The study also found that father involvement was dependent on the fulfilment of certain cultural practices such as the damage payment and ilobolo. Picture: Pixnio

An interest in family dynamics led to Nokwanele Mhlongo doing research on the effects of absent fathers on families and childcare responsibilities.

She specifically focused on the perspectives and experiences of fathers aged between 18 and 24. 

Mhlongo says there is a remarkably high number of absent but living fathers in South Africa. "Considering the socio-economic conditions of this country, there are certain factors that hinder paternal involvement," Mhlongo explained. 

"The youth unemployment rate is sitting at 55.2% resulting in the challenging environment South African men find themselves in as fathers. They try but sometimes fail to fill the perceived role of a father as a financial provider."

Her research findings revealed that young fathers had negative experiences of fatherhood while growing up, as many of them had absent fathers. Despite this, the findings underscored that young fathers want to be more involved, and better than their biological fathers.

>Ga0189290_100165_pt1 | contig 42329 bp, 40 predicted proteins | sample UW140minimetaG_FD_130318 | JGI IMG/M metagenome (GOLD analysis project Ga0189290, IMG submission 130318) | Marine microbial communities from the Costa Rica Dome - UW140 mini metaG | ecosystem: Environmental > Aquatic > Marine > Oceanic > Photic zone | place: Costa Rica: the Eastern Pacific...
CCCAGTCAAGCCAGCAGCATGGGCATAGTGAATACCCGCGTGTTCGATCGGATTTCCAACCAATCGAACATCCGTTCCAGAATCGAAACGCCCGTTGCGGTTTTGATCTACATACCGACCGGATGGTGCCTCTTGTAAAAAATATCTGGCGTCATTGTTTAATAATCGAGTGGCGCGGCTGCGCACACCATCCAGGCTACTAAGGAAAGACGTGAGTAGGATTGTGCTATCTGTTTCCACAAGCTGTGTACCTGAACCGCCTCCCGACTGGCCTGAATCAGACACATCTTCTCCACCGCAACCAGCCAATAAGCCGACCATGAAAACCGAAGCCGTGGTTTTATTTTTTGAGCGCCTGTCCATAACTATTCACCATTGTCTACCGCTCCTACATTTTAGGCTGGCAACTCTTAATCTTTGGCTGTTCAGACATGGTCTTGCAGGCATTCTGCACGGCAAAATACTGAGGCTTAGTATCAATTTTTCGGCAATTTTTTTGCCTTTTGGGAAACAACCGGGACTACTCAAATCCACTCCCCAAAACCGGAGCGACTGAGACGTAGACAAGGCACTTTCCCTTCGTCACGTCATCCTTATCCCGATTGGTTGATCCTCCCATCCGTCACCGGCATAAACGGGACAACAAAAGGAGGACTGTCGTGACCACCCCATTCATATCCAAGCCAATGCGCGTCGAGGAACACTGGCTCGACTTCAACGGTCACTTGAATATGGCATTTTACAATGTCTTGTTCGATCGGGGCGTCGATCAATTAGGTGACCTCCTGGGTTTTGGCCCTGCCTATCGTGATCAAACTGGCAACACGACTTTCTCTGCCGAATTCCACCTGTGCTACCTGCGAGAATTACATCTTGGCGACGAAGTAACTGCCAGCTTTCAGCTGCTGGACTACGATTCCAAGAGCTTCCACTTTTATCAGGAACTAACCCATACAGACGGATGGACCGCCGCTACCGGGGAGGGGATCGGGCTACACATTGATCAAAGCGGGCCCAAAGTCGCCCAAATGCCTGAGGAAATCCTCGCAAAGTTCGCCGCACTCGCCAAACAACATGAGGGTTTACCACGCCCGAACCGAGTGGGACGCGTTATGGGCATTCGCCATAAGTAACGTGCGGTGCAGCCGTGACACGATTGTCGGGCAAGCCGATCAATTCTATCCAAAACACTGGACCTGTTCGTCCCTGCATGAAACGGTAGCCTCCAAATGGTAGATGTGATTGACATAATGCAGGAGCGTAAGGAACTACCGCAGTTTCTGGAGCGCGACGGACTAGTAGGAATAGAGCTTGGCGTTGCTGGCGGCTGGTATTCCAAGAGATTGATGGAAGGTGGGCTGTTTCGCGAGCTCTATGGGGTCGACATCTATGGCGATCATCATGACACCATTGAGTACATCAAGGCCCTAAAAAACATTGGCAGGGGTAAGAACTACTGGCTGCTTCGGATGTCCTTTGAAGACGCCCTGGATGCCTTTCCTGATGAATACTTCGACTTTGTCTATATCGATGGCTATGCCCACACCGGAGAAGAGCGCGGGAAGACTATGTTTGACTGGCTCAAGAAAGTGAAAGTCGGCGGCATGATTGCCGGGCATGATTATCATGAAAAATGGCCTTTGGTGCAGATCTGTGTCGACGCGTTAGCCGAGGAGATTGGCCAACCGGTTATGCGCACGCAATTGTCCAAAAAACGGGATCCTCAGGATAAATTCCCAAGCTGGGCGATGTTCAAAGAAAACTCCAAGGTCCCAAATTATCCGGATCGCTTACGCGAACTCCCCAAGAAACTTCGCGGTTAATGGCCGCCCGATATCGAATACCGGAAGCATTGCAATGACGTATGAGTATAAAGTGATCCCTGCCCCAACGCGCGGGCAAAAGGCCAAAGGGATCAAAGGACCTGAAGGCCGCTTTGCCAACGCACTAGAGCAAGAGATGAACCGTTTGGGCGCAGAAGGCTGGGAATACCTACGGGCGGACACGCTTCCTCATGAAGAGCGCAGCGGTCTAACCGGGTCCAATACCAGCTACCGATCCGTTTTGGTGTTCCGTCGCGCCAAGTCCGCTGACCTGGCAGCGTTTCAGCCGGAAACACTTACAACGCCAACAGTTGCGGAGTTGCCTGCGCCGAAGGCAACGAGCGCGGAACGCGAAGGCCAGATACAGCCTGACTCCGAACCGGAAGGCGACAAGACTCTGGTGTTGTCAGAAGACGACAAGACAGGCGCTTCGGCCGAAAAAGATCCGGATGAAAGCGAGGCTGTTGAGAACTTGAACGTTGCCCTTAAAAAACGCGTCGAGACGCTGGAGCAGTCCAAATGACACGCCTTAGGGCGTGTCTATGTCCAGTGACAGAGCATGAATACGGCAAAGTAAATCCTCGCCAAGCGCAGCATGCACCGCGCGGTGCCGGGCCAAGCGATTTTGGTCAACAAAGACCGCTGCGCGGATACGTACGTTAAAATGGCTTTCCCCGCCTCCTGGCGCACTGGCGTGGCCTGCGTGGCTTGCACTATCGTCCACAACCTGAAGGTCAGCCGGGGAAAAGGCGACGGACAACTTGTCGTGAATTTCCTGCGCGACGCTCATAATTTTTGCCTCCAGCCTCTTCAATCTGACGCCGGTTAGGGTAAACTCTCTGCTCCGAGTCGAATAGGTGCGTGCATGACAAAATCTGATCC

Young fathers cited unemployment and poverty as the major contributing factors for disengagement - they felt emasculated, as they were not able to assume the role of a provider but continued to maintain contact with their children, which was often not the case among the older generation of fathers. 

The study also found that father involvement was dependent on the fulfilment of certain cultural practices such as the damage payment and ilobolo.

Mhlongo believes her study will benefit society as it highlights that fatherhood extends beyond biological criteria. "Promoting paternal involvement should focus on biological fathers as well as social fathers as they play an important role in the upbringing of children," she noted. 

She also touched on the importance of cultural norms in maintaining family and society values but also suggested that given the current socio-economic conditions, "these beliefs should be accommodative of young, unmarried, non-resident and unemployed fathers".

Mhlongo graduated from UKZN with a Master’s in Population Studies degree. She now plans to do her PhD.